It is no surprise to working families that the rich are getting richer and richer while the rest of us are using our credit card to buy groceries.
The numbers, though, are a little stunning. The gap between the upper crust of Americans, those whose yearly income exceeds $348,000, and the rest of us deepened, says IRS records for 2005, the most recent available. There are 300,000 of these upper crusts who own corporations and banks, and 150 million of us who work for those corporations and banks. At the close of 2005, for every little dollar in our paycheck, they got $440, found a study by professors Emmanuel Saez and Thomas Piketty, economists at the University of California–Berkeley, who studied tax data.
That figure is astounding, especially so because the upper crust would never dream of cheating on their income tax or hire attorneys to slither through loopholes!
Capitalism works for the upper crust
This is not a one-year glitch. Data posted on Saez’s web site show that while wages increased 15.2 percent between 1970 and 2005, the average CEO check grew by 2,193 percent for the same period. Who says capitalism isn’t working?
The income spread between the majority of the people, who are working families, and the tiny minority who benefit from their labor has not been this wide since 1928, the year before the Great Depression began.
The Saez/Piketty study gets better. In 2005, while 1 percent of the population increased their fortunes by $1.1 million each, 90 percent of us took a hit, dropping by .06 percent or an average of $172.
“If the economy is growing but only a few are enjoying the benefits, it goes to our sense of fairness,” Saez told The New York Times. “It can have important political consequences.”
He added that other data for 2006 shows the incomes for working families increased for the first time in several years, but predicted that income gap between the many and the few is even wider.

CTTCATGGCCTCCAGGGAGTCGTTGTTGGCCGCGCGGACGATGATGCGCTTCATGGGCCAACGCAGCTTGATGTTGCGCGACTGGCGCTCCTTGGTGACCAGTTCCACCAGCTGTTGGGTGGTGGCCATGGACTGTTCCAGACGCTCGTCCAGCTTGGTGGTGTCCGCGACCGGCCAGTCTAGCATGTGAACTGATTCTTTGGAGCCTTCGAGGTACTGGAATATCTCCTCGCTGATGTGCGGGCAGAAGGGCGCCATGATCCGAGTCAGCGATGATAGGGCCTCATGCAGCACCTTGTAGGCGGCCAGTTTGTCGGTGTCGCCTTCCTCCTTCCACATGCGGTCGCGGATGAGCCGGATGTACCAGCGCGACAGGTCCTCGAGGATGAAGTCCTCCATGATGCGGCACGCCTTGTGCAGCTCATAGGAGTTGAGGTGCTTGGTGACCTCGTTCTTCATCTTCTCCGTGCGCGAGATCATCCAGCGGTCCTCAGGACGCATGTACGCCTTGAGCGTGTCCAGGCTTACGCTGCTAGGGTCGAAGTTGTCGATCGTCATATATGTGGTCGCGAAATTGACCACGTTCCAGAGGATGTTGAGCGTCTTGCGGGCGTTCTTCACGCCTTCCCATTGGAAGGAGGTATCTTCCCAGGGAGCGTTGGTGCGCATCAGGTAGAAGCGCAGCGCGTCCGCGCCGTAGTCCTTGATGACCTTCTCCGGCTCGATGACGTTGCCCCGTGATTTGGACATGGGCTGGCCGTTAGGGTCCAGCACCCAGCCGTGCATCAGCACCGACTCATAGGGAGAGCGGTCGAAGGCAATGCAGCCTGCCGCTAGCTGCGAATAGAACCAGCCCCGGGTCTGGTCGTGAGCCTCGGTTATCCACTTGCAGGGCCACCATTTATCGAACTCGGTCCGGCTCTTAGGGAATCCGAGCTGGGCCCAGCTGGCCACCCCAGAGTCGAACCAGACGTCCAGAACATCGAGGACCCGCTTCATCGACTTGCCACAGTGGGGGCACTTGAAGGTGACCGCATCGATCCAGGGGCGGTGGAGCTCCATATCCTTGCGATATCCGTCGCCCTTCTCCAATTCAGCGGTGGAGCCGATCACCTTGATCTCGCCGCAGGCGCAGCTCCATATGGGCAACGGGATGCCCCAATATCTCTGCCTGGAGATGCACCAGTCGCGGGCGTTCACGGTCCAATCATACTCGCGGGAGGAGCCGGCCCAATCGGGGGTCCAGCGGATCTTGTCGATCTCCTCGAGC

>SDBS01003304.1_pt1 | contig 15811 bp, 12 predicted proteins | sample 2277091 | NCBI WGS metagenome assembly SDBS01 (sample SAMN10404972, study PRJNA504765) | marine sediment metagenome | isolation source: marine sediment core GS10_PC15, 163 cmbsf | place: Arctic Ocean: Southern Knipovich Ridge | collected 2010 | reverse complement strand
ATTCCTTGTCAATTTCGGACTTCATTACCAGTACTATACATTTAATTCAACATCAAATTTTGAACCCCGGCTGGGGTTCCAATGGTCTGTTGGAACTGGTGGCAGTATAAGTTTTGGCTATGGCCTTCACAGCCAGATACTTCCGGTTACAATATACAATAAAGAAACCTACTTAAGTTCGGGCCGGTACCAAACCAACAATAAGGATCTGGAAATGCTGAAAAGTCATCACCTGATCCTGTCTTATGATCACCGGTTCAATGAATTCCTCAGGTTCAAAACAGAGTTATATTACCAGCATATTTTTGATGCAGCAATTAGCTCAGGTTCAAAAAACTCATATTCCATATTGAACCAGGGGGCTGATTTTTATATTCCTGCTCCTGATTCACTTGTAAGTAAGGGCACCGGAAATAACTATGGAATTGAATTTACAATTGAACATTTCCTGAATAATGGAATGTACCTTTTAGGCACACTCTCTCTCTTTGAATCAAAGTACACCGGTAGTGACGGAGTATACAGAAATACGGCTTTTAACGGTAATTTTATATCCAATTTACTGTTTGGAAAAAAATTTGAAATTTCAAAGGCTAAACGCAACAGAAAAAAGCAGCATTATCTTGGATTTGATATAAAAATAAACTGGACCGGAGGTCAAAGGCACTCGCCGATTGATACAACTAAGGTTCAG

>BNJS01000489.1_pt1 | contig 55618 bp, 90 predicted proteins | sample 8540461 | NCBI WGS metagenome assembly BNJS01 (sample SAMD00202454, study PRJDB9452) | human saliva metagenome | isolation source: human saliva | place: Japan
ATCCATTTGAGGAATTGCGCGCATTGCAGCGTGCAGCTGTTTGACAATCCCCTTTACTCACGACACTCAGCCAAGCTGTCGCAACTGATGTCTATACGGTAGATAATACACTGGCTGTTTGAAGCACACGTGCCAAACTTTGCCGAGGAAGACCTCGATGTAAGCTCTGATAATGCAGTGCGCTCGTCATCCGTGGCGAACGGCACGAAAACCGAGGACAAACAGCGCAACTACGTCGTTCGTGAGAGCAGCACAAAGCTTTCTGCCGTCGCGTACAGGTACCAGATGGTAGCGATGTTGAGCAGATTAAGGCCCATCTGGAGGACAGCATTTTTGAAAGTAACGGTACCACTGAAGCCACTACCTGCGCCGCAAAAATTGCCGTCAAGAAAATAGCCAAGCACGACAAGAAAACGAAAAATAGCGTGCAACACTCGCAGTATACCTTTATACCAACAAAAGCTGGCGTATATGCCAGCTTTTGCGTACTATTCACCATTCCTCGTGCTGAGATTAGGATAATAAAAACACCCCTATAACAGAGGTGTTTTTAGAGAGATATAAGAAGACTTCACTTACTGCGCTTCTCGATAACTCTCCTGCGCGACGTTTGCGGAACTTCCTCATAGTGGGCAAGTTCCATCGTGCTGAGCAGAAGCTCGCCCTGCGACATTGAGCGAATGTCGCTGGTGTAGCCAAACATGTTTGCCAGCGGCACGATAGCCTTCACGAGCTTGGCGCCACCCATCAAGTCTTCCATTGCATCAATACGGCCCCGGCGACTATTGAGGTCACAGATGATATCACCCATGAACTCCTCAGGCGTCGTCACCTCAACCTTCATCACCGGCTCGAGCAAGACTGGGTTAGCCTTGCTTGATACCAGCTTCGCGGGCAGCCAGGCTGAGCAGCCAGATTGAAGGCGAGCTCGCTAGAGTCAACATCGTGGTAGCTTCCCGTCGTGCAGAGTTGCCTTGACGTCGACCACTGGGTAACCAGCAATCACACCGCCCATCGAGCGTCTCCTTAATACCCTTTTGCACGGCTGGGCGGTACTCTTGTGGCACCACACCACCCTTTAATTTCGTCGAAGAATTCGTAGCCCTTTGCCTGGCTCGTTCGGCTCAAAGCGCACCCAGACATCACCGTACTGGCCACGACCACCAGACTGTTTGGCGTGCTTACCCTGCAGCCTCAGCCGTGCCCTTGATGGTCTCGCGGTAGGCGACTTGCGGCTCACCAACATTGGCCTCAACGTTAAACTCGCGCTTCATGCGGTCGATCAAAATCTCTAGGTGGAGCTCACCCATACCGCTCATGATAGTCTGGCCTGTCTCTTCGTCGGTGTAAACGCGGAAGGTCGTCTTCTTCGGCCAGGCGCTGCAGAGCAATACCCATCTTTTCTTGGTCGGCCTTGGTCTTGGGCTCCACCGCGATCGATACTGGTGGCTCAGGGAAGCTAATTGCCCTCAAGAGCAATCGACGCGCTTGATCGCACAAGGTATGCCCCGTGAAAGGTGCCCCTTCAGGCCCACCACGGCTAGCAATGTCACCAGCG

Bush defends the indefensible
Although quick to defend tax breaks to the wealthy 300,000 who do not use payroll deductions, and rejecting the imposition of taxes on them, President Bush provided one political response to the yawning income gap. “The fact is that income inequality is real — it’s been rising for more than 25 years,” he said in a Jan. 31 speech on Wall Street. “The reason is clear: We have an economy that increasingly rewards education and skills because of that education.”
For working families, Bush tax cuts produced little change in their bank account, while for the 300,000, it meant an average increase of $150,000 per year.
Money for billionaires, but not for health care
“The nation faces some tough choices in coming years,” said Robert Greenstein, executive director of the Center on Budget and Policy Priorities, a research group. “That such a large share of the income gains are going to the very top, at a minimum, raises serious questions about continuing to provide tax cuts averaging $150,000 a year to people making more than a million dollars a year, while saying we do not have enough money to provide health insurance to 47 million and cutting education benefits.”
Tax the rich – it’s only fair
Unions, their members and working families have another political response to income inequality: strengthen worker’s rights to join a union and bargain a contract by making the Employee Free Choice Act the law and tax the beneficiaries of their ill-gotten booty. It’s only fair, as professor Saez says.
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